The mission of the Department of Natural Resources and Environment Control (DNREC) is to ensure the wise management, conservation and enhancement of the State’s natural resources; protect public health and the environment; provide quality outdoor recreation; improve the quality of life; lead energy policy and climate preparedness; and educate the public on historic, cultural and natural resource use, requirements and issues.
DNREC is largely self-funded, receiving only 22% of its operating funding from the General Fund and the remaining funding through permit and license fees and grants. Most of the fees in our permitting and licensing programs were established in or before 1991. Since that time, there have been unfunded mandates from state and federal governments, unfunded compensation increases required by the General Assembly, massive advancements in science and technology, and energy and transportation costs being shifted to the Department. These are just a few areas of major cost growth in those programs that we are still required to fund with 1991 dollars. The Agency is simply not bringing in enough revenue to continue our work. Fees that have not increased in 30-plus years must be raised.
The fees that DNREC collects for permits and licenses are the funds that support the entire program costs, not just the processing of the applications. Many of the programs in DNREC require sufficient technical staff to do calculations and models independent of what applicants provide; to advise facilities how to complete applications properly; to do monitoring and sampling; to conduct inspections and review reports; to identify violations or the potential for violations to be prevented; and to enforce the conditions of permits and programs. Permitting is also critical to the Governor’s Ready in 6 Initiative, but without sufficient staff, permits cannot get out the door. DNREC has spent years managing priorities based on available funds, which means some important activities suffer when we lack adequate funding. We have had difficulty filling positions and have finally reached a breaking point in the Department. Fees must be increased.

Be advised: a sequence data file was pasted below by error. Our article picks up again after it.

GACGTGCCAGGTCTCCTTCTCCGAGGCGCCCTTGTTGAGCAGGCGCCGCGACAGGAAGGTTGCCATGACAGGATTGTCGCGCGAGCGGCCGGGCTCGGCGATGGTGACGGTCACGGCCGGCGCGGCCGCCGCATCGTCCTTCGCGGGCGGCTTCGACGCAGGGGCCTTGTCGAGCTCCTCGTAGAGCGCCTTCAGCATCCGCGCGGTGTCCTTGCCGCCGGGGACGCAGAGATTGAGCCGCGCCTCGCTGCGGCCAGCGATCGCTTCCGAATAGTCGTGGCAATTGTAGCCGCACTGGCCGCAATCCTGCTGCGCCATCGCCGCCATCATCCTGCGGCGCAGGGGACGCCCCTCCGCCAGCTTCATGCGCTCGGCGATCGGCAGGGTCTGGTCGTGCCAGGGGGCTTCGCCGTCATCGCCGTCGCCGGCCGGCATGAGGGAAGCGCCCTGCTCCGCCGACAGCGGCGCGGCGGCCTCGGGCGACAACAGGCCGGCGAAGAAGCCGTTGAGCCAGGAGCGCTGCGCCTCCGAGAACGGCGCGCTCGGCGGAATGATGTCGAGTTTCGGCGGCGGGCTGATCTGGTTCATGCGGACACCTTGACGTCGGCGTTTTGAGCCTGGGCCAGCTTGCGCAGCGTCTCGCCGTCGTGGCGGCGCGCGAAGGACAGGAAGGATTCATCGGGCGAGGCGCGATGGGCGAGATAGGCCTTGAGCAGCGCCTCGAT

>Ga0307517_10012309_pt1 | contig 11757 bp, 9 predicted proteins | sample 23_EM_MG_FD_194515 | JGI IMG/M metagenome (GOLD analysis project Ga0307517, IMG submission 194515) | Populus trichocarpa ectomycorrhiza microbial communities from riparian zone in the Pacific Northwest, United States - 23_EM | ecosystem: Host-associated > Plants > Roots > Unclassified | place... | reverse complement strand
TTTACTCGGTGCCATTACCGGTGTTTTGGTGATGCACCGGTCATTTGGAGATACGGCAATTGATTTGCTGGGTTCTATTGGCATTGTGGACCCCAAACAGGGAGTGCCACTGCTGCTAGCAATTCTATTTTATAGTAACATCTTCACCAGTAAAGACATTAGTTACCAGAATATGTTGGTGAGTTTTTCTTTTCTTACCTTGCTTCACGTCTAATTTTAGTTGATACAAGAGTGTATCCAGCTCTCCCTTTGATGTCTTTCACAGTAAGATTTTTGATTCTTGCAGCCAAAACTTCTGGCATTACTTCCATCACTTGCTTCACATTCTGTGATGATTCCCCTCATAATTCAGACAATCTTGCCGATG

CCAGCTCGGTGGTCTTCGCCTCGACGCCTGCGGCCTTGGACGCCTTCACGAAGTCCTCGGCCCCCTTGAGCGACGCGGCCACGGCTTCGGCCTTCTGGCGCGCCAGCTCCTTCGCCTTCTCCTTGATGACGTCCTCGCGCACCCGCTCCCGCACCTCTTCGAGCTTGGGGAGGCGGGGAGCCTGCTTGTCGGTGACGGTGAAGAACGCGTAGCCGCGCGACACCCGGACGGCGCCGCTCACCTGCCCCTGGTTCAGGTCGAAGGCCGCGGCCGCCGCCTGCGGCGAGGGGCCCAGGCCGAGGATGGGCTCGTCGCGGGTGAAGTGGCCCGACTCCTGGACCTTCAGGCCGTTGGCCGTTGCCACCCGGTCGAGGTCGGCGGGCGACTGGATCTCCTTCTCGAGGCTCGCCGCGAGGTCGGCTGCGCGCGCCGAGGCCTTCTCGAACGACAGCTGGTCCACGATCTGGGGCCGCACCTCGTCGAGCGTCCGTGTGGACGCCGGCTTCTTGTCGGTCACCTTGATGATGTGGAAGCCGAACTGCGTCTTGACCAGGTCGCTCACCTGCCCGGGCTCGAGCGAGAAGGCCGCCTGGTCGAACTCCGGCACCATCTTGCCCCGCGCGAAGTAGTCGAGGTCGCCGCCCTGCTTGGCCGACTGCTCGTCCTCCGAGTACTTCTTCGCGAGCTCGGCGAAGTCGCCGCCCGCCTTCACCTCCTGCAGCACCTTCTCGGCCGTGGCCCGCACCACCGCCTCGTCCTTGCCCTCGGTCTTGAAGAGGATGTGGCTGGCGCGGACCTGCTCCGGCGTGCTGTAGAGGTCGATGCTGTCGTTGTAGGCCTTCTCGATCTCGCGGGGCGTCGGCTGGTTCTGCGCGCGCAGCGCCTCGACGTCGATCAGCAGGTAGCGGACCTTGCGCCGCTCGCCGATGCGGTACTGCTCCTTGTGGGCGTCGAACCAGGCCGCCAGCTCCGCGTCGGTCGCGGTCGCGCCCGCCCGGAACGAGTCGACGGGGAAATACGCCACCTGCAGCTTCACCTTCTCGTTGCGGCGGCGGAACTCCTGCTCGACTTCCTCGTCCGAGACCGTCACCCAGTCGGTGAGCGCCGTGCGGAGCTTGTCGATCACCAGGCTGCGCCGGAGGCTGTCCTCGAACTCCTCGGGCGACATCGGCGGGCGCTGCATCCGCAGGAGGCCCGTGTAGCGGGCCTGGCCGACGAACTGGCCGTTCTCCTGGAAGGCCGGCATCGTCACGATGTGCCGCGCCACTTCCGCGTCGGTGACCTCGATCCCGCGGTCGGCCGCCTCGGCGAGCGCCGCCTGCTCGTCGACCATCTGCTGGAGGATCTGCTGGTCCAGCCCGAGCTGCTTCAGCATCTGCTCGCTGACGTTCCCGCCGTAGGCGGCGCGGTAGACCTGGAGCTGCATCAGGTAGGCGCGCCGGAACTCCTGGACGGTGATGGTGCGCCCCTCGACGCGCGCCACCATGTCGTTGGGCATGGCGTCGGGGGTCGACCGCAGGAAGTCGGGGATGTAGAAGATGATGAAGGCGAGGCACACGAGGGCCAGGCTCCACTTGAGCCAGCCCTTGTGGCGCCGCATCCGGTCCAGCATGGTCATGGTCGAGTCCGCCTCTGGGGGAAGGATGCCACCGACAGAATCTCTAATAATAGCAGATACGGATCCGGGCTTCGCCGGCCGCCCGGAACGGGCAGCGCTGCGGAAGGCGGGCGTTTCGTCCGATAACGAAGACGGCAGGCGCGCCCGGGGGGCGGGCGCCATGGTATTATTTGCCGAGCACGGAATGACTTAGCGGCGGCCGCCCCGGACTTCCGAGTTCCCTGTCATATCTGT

There is an influx of projects happening throughout the state coming from the federal BIL and IRA that must be completed on time to keep the funding and will require DNREC permits. Without raising fees, DNREC may not be able to meet the needs because we still have a responsibility to ensure compliance and further backlogs should be expected.
DNREC tasked our divisions to provide the estimated fees necessary to close the funding gap for each program, prepare for the future, and ensure that those proposing or engaged in activities under our programs bear the cost.
The new fees would go into effect 180 days after the fee package is enacted. However, most of the fees are on a cycle, so they would not increase for the applicant until a new permit or license is required. There is also a provision that would allow the Secretary to increase the fees levied by the Department in a manner which shall approximate and reasonably reflect all costs necessary to defray the expenses of the Department for the operation of the regulatory programs. The increase would be no more than five percent in any given year and such increase(s) would be included in a schedule of regulatory program fees submitted on an annual basis as part of the Department’s annual operating budget proposal. Again, 92% of the proposed fee increases are on fees that have not been raised since 1991 or prior, and we cannot sustain our responsibilities and services without an increase in our fees.